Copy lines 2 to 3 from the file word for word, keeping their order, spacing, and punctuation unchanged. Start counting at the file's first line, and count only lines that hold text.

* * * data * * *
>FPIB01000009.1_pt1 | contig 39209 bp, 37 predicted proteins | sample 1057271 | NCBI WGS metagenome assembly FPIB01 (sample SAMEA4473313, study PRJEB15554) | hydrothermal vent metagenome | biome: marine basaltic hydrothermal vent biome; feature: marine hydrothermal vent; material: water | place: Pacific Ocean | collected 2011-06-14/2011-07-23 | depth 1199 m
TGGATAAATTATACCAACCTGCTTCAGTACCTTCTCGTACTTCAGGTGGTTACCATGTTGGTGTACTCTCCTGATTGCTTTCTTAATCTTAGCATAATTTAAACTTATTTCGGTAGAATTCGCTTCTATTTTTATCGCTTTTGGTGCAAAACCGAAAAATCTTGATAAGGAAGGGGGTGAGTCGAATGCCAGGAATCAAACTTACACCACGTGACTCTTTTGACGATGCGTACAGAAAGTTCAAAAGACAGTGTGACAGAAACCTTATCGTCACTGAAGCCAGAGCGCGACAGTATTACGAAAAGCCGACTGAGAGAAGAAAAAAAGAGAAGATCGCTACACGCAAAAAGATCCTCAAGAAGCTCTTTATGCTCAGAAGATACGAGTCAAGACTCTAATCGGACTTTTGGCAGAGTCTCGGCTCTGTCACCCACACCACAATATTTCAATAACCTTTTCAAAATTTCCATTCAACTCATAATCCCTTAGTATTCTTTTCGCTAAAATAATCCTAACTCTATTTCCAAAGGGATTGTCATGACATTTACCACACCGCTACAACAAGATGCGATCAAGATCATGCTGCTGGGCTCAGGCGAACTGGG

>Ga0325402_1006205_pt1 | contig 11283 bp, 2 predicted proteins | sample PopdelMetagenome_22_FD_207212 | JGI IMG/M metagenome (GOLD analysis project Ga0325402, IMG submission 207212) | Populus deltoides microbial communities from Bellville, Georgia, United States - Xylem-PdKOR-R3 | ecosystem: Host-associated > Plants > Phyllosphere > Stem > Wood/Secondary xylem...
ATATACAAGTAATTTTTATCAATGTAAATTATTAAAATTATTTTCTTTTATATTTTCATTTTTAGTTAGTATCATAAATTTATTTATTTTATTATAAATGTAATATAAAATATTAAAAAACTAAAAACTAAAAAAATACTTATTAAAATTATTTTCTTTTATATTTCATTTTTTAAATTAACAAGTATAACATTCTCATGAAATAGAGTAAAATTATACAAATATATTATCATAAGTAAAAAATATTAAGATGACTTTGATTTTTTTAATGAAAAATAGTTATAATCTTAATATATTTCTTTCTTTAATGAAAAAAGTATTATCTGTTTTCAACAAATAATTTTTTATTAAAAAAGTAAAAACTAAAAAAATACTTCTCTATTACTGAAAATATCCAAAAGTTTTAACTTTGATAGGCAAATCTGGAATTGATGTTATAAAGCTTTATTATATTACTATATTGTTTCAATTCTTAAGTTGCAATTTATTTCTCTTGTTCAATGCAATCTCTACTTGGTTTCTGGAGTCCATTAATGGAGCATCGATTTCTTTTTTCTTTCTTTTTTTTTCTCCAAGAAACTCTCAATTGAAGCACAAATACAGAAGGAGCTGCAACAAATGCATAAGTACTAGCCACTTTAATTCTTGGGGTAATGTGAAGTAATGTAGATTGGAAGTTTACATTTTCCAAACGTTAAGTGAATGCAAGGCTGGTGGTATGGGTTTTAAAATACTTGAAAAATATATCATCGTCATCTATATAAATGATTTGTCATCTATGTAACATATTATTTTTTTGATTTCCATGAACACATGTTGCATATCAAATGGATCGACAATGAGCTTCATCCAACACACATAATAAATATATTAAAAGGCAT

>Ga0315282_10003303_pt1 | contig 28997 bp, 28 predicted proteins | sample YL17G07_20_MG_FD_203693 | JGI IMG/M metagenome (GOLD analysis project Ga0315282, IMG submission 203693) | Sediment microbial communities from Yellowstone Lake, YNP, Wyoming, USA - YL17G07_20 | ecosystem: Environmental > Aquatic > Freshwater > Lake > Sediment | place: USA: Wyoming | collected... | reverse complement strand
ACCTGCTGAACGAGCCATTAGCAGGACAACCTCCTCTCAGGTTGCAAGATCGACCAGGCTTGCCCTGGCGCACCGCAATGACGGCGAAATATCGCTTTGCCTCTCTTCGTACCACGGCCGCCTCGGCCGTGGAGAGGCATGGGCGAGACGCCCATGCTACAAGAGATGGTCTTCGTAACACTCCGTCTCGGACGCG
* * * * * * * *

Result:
TGGATAAATTATACCAACCTGCTTCAGTACCTTCTCGTACTTCAGGTGGTTACCATGTTGGTGTACTCTCCTGATTGCTTTCTTAATCTTAGCATAATTTAAACTTATTTCGGTAGAATTCGCTTCTATTTTTATCGCTTTTGGTGCAAAACCGAAAAATCTTGATAAGGAAGGGGGTGAGTCGAATGCCAGGAATCAAACTTACACCACGTGACTCTTTTGACGATGCGTACAGAAAGTTCAAAAGACAGTGTGACAGAAACCTTATCGTCACTGAAGCCAGAGCGCGACAGTATTACGAAAAGCCGACTGAGAGAAGAAAAAAAGAGAAGATCGCTACACGCAAAAAGATCCTCAAGAAGCTCTTTATGCTCAGAAGATACGAGTCAAGACTCTAATCGGACTTTTGGCAGAGTCTCGGCTCTGTCACCCACACCACAATATTTCAATAACCTTTTCAAAATTTCCATTCAACTCATAATCCCTTAGTATTCTTTTCGCTAAAATAATCCTAACTCTATTTCCAAAGGGATTGTCATGACATTTACCACACCGCTACAACAAGATGCGATCAAGATCATGCTGCTGGGCTCAGGCGAACTGGG

>Ga0325402_1006205_pt1 | contig 11283 bp, 2 predicted proteins | sample PopdelMetagenome_22_FD_207212 | JGI IMG/M metagenome (GOLD analysis project Ga0325402, IMG submission 207212) | Populus deltoides microbial communities from Bellville, Georgia, United States - Xylem-PdKOR-R3 | ecosystem: Host-associated > Plants > Phyllosphere > Stem > Wood/Secondary xylem...